Results from the multivariate quantitative genetic analyses are shown in Table 4. The genetic correlations between depressive mood disorders and overall (or stress) UI suggested that the genetic covariation of these traits was modest while the genetic correlations between neuroticism and overall (and stress) UI were low. However, part of the variance that these traits shared due to genetic causes was also in common with neuroticism. If we consider as the phenotypes of interest neuroticism, major depression, and overall incontinence, we found that the genetic correlation between depression and overall UI was 0.29. Then, to estimate the proportion of the phenotypic correlation explained by genetic factors, we multiplied the genetic correlation by the square root of the heritability of the two phenotypes (hx = 0.66; hy = 0.79) and then divided by the phenotypic correlation (rp = 0.23). We found that approximately 65% of the phenotypic correlation between major depression and overall incontinence is explained by genetic factors. For depressive mood disorders and overall and stress UI, the proportion of phenotypic correlation explained by genetic factors ranged from 50% to 70%. As the path between depression (or depressive symptoms) and urge or mixed UI was not significant, the genetic correlations between depressive mood disorders and urge or mixed UI were entirely determined by neuroticism. All genetic factors shared between depressive mood disorders and urge or mixed UI were in common with neuroticism. For urge and mixed UI, the genetic correlations with neuroticism were modest and the proportion of phenotypic correlation explained by genetic factors ranged between 63% and 67%.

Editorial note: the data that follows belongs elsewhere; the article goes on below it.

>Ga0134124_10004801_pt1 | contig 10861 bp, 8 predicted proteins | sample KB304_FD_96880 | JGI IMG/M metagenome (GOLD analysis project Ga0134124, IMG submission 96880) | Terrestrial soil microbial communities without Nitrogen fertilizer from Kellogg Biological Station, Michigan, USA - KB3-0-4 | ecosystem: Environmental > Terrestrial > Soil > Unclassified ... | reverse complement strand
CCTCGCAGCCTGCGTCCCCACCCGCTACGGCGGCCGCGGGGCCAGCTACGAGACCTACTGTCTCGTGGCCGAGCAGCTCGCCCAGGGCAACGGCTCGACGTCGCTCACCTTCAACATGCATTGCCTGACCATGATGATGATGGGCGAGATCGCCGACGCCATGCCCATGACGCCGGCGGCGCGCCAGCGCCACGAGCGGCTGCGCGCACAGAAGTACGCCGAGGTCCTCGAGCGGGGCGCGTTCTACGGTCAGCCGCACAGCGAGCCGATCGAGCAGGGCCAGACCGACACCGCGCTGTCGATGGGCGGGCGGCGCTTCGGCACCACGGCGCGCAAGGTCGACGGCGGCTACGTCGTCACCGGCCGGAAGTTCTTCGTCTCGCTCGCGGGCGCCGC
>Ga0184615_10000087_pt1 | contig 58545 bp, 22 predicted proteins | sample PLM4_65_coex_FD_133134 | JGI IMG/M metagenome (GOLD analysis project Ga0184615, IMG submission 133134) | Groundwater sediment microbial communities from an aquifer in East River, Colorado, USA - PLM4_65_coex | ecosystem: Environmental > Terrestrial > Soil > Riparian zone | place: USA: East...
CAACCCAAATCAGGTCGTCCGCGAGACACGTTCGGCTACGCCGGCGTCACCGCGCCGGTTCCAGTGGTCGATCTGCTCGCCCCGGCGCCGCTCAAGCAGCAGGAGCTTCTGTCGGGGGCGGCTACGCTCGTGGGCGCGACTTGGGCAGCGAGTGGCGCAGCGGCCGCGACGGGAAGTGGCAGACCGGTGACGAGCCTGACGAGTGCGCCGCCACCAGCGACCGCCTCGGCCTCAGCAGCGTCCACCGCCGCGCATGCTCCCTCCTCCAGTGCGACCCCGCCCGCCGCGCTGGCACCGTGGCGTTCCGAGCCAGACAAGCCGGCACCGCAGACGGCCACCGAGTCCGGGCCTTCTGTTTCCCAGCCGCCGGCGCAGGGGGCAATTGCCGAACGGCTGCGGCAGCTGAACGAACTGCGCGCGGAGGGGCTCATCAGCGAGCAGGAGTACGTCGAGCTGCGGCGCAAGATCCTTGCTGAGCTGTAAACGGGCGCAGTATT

TABLE 4 Phenotypic and Genetic Correlations, Estimated Heritability, and Proportion of the Phenotypic Correlation Explained By Genetic Factors

Proportion of the phenotypic correlation explained by genetic factors estimated as: hx × hy × rg/rp.

In sensitivity analyses, women affected by medical conditions that may lead to UI (diabetes, neurological and rheumatic diseases, bowel, and ovarian cancer) or women who used medications with UI as a possible side effect (antihypertensive, neuroleptic, diuretic, anticholinergic, and anti-parkinsonism medications) were excluded: results from the sensitivity analyses were almost identical to the main analyses.

Discussion